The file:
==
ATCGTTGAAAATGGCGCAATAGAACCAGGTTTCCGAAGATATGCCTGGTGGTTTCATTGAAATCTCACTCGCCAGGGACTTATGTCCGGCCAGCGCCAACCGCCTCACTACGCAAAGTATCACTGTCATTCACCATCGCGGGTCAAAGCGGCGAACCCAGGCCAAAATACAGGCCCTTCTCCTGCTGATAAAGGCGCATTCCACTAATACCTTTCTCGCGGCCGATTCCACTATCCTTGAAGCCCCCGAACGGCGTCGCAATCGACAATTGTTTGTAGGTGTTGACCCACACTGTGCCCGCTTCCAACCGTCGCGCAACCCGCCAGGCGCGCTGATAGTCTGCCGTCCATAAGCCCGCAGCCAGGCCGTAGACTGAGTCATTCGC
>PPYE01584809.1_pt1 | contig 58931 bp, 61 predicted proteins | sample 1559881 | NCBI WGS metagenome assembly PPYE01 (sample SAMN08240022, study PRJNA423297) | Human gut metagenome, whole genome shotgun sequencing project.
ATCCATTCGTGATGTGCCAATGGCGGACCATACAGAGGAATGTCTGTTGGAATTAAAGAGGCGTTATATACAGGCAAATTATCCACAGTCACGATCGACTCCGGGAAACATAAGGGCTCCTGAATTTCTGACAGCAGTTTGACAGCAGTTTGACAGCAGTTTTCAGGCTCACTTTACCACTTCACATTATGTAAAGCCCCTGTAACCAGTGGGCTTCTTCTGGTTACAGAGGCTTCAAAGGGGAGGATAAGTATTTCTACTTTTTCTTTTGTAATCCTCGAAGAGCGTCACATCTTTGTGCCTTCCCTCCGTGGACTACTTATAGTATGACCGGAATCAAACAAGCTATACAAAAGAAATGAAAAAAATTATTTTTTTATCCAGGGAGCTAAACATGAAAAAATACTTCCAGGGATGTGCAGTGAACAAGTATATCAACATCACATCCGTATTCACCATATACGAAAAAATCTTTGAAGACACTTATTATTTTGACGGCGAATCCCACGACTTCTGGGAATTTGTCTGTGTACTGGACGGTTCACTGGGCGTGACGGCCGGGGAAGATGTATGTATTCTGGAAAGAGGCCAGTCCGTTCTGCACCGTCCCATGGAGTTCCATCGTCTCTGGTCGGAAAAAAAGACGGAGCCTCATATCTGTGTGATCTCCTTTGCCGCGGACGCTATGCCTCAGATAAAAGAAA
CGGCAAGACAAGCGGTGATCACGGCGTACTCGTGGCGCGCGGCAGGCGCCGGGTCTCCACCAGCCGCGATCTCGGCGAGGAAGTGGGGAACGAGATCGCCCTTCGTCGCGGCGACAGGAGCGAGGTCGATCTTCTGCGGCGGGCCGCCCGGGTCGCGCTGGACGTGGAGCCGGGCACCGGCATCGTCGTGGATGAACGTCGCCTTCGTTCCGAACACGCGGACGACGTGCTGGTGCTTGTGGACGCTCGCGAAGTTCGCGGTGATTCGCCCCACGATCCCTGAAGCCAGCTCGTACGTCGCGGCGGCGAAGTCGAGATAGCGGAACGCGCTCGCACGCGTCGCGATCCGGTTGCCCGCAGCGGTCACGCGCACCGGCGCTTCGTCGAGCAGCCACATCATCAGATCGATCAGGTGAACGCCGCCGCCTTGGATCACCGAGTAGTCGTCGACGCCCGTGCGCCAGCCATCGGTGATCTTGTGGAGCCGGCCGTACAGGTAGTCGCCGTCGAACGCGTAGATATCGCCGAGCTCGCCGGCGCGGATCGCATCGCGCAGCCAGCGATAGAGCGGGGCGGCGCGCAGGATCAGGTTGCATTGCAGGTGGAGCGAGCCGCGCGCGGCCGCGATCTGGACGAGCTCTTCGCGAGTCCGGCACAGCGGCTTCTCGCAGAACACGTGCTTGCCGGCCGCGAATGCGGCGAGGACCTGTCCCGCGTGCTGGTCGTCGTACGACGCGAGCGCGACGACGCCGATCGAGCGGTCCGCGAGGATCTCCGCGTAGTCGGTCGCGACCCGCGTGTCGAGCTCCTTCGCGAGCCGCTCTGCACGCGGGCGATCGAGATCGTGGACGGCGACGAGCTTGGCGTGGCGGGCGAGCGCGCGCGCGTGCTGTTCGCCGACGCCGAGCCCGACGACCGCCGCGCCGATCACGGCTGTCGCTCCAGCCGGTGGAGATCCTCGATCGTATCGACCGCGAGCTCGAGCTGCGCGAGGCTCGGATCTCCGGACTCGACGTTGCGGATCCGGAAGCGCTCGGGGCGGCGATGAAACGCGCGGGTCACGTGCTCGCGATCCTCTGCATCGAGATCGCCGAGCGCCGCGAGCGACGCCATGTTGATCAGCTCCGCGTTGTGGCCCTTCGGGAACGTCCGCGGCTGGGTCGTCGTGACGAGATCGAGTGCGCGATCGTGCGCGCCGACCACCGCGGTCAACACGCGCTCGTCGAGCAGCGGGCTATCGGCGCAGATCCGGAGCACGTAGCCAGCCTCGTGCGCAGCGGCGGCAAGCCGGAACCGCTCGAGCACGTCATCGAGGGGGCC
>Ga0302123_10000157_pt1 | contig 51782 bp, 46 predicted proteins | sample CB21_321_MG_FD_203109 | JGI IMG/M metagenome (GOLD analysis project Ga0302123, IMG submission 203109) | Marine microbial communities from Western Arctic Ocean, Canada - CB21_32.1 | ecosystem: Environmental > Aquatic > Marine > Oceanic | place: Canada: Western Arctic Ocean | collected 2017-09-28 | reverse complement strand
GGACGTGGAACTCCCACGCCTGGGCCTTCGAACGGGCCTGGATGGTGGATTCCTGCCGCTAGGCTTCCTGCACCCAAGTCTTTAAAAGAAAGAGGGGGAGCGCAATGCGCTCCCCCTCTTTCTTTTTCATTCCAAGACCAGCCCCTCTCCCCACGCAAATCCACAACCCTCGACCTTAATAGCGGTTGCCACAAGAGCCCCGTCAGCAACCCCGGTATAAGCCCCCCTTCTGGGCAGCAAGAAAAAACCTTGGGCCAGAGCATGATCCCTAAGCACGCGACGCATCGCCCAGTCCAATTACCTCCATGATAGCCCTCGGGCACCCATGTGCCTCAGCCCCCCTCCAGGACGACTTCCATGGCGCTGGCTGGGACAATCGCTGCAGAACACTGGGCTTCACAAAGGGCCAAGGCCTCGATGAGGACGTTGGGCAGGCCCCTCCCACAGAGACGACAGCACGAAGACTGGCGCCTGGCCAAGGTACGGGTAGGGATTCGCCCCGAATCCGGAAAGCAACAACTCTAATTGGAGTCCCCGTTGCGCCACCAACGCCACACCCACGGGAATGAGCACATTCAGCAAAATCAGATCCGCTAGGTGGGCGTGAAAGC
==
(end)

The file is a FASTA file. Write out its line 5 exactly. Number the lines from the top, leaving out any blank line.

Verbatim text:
>Ga0302123_10000157_pt1 | contig 51782 bp, 46 predicted proteins | sample CB21_321_MG_FD_203109 | JGI IMG/M metagenome (GOLD analysis project Ga0302123, IMG submission 203109) | Marine microbial communities from Western Arctic Ocean, Canada - CB21_32.1 | ecosystem: Environmental > Aquatic > Marine > Oceanic | place: Canada: Western Arctic Ocean | collected 2017-09-28 | reverse complement strand